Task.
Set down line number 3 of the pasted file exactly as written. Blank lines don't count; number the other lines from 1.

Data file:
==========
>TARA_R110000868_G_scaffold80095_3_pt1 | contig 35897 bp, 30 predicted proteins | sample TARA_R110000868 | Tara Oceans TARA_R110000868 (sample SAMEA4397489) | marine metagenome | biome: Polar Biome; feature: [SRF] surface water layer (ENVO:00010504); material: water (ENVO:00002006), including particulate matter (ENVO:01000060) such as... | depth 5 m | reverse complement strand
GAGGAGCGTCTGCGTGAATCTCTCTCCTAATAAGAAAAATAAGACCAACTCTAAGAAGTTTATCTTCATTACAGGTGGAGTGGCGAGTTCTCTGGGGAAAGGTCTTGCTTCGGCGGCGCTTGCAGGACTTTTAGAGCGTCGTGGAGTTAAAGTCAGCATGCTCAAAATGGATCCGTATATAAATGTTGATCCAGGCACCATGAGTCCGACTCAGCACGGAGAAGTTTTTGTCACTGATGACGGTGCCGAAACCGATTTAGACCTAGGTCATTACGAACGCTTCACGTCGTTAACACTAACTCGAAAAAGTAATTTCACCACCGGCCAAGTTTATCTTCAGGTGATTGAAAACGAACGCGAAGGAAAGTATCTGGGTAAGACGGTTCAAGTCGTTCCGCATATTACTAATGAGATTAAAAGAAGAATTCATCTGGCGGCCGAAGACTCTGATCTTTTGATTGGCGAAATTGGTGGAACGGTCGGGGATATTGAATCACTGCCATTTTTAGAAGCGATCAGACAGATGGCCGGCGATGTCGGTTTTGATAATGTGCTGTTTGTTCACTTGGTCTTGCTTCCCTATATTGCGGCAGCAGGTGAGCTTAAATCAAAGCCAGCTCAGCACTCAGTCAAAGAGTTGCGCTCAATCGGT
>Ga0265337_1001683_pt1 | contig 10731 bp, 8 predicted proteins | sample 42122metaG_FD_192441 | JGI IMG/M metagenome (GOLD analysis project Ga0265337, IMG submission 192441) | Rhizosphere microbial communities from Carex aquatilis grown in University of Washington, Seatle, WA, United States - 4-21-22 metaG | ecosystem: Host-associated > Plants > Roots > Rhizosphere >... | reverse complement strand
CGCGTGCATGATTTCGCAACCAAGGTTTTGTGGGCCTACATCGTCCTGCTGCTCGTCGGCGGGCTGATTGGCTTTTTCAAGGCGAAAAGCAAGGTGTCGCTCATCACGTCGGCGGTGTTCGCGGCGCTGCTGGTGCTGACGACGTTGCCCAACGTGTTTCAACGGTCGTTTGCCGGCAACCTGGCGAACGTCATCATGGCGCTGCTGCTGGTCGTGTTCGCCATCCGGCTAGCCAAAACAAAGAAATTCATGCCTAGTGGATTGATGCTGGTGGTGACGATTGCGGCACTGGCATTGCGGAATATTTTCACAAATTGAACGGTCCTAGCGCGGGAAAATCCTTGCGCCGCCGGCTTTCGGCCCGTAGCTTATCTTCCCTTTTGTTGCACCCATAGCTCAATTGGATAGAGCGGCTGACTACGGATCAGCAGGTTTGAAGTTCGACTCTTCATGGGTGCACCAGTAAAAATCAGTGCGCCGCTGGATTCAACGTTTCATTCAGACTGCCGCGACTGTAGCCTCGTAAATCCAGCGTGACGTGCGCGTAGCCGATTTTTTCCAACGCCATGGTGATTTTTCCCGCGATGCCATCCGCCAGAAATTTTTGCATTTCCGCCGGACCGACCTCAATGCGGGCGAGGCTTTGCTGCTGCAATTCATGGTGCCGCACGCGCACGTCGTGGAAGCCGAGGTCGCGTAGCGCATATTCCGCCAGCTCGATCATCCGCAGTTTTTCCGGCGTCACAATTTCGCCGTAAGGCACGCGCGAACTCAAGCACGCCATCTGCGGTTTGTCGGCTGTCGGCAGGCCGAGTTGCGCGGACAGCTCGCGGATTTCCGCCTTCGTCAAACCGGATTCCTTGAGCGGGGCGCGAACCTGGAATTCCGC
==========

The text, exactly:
>Ga0265337_1001683_pt1 | contig 10731 bp, 8 predicted proteins | sample 42122metaG_FD_192441 | JGI IMG/M metagenome (GOLD analysis project Ga0265337, IMG submission 192441) | Rhizosphere microbial communities from Carex aquatilis grown in University of Washington, Seatle, WA, United States - 4-21-22 metaG | ecosystem: Host-associated > Plants > Roots > Rhizosphere >... | reverse complement strand